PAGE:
Secret photographerEd Westcott

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A photographer, Westcott spent most of his career working for one particular employer: the U.S. Government. His most notable assignment: he was the only employee allowed to have a camera within the tightly controlled town of Oak Ridge, Tenn., during the Manhattan Project, which developed the atomic bomb during World War II. They thought of the documentation early: Westcott was the Project’s 29th employee.

Westcott in his Oak Ridge darkroom in 1945. (Government photo, unclear if Westcott took this himself.)

Westcott set upon taking photographs and films to tell the story of how the rural Oak Ridge facility, a government “company town” in a very real, but secret, sense as it quickly grew to 75,000 residents by V-J Day in August 1945. He photographed the facilities and equipment, much of which was being invented as the scientists worked, and he photographed the people working: not just the scientists but the workers who supported the scientists, both on and off the job, and all with an artistic flair. More than 15,000 of his Oak Ridge negatives are preserved in the National Archives. Once the Manhattan Project was complete, Westcott continued as an official photographer for the Atomic Energy Commission, traveling around the country to document “atomic” work during the Cold War, and frequently returning to Oak Ridge to document ongoing operations. When he retired (by then, the AEC had become the U.S. Department of Energy), he stayed in Oak Ridge, where there is a shopping center and a street named for him. Westcott died March 29, just a few days after photographing the opening of the new Oak Ridge History Museum. He was 97.

(Note: You can click most of the photos to see them larger.)

Operators of the calutron (a mass spectrometer originally designed and used for separating the isotopes of uranium) at the Oak Ridge Y-12 complex. This photo motivated Denise Kiernan to write her 2013 best-seller, The Girls of Atomic City: The Untold Story of the Women Who Helped Win World War II. The work was secret: the woman in the foreground, Gladys Owens, did not know what she had been doing in this facility until seeing this photo during a public tour of Oak Ridge in the 1990s!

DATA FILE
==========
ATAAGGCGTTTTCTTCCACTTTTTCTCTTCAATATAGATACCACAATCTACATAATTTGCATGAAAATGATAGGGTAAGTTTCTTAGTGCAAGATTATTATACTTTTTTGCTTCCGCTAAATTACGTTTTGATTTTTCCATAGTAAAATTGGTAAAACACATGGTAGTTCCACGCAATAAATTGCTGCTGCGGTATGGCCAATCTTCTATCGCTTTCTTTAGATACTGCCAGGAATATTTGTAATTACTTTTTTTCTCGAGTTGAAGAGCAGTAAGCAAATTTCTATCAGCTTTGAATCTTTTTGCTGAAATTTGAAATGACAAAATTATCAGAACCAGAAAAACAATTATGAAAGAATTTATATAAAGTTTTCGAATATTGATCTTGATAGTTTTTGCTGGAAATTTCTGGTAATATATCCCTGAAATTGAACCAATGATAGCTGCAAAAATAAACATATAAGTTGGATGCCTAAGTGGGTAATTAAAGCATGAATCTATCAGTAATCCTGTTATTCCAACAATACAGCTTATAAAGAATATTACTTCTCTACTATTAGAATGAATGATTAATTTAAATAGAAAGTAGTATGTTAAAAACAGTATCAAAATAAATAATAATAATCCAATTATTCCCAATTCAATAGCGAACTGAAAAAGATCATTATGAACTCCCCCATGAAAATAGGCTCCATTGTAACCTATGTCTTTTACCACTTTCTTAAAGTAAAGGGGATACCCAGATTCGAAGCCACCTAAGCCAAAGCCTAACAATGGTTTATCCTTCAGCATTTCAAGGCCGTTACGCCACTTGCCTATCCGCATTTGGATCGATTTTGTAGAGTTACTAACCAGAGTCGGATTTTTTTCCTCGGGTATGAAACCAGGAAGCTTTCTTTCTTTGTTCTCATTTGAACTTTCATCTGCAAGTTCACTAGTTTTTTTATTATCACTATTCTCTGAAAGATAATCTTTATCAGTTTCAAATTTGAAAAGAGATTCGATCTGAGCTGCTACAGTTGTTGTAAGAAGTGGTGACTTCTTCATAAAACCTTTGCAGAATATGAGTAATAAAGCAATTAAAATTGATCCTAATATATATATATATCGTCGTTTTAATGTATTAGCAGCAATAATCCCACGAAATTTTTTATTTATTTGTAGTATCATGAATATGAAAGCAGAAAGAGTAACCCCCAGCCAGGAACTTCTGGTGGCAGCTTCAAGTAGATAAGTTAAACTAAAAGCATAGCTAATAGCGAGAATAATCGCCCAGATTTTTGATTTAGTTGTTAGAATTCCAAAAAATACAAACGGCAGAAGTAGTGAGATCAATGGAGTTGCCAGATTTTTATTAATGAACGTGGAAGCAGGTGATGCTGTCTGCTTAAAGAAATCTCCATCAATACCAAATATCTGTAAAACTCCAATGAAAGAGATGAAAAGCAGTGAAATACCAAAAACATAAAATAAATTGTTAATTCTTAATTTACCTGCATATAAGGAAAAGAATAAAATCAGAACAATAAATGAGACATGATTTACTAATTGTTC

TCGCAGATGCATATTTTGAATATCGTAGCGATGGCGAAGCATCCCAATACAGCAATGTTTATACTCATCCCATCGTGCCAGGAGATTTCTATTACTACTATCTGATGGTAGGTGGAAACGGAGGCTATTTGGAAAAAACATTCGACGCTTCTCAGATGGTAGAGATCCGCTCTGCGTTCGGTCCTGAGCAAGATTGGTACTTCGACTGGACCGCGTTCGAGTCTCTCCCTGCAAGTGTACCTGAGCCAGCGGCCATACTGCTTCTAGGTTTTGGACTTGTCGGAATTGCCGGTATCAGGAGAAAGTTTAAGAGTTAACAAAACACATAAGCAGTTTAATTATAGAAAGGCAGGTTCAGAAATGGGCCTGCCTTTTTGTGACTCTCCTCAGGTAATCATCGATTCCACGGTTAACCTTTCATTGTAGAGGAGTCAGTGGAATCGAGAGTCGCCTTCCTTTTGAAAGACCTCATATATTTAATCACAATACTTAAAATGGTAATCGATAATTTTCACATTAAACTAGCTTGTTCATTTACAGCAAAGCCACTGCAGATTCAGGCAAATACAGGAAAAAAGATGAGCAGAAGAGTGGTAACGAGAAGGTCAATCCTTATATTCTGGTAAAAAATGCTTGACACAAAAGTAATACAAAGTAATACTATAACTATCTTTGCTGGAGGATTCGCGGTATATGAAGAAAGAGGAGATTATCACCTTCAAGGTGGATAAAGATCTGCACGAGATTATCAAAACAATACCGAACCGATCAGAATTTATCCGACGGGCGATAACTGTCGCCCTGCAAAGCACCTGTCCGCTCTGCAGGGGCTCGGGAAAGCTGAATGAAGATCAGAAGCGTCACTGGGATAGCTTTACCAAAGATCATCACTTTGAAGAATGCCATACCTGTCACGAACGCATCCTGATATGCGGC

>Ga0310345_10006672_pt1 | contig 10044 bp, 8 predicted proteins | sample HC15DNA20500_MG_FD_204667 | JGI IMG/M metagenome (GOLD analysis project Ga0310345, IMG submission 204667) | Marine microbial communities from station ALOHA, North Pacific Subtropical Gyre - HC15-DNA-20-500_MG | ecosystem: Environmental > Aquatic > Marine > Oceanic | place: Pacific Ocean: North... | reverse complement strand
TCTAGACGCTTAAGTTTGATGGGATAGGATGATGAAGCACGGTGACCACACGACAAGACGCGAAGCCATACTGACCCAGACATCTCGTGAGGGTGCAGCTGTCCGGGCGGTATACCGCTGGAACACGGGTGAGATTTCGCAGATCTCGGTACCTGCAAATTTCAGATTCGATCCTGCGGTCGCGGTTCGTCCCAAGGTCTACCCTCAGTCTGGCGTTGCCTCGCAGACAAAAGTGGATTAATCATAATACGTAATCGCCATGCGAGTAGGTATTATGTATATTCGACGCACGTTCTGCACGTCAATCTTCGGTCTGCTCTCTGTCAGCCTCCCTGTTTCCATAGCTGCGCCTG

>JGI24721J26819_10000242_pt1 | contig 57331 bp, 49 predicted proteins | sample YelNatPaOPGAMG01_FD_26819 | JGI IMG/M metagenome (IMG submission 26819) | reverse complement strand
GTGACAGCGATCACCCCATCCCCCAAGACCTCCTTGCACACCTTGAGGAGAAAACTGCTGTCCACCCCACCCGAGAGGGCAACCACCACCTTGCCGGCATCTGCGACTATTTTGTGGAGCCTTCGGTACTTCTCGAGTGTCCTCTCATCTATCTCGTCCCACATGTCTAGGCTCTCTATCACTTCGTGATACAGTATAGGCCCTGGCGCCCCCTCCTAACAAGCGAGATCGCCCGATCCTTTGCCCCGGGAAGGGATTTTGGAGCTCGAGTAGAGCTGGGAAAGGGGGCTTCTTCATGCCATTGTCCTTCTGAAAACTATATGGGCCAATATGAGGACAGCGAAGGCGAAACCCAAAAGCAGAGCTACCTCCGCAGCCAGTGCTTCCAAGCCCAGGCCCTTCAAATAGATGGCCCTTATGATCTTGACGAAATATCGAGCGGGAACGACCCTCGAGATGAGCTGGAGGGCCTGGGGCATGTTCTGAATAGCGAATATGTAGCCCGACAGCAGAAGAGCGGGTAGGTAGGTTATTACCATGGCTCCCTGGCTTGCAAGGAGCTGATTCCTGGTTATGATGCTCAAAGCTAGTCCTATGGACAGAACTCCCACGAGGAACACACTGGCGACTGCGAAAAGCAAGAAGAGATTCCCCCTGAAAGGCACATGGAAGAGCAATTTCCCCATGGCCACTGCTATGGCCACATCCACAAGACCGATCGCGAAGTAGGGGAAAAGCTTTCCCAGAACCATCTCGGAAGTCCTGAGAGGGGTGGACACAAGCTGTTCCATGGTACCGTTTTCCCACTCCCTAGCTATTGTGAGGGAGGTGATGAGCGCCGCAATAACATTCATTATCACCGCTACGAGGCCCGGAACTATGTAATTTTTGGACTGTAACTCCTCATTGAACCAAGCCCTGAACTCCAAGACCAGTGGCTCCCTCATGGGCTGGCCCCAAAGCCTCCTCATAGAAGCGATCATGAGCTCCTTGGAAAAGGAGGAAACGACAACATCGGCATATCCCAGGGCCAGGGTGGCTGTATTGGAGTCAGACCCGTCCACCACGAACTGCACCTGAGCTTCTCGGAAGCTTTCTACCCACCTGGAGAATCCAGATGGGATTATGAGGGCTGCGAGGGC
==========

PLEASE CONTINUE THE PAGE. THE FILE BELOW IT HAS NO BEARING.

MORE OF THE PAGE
Westcott’s security badge gave him “at will” access to all areas — with his camera. (Photo: Dept. of Energy)
Oak Ridge workers and family celebrate V-J Day after the bombs they made possible forced Japan to surrender in World War II. For many, it was the first clue as to what they had been working on all that time. (Photo: Ed Westcott)
Westcott’s photo of Robert Oppenheimer, the “Father of the Atomic Bomb”. After seeing the successful test of the bomb, Oppenheimer recalled the Bhagavad Gita: “If the radiance of a thousand suns were to burst at once into the sky, that would be like the splendor of the mighty one …. Now I am become Death, the destroyer of worlds.”
Senator John F. Kennedy visiting Oak Ridge National Laboratory, February 24, 1959. (Photo: Ed Westcott)
Westcott poses with his equipment in Oak Ridge, in 1960. He apparently even took this photo of himself.

From This is True for 31 March 2019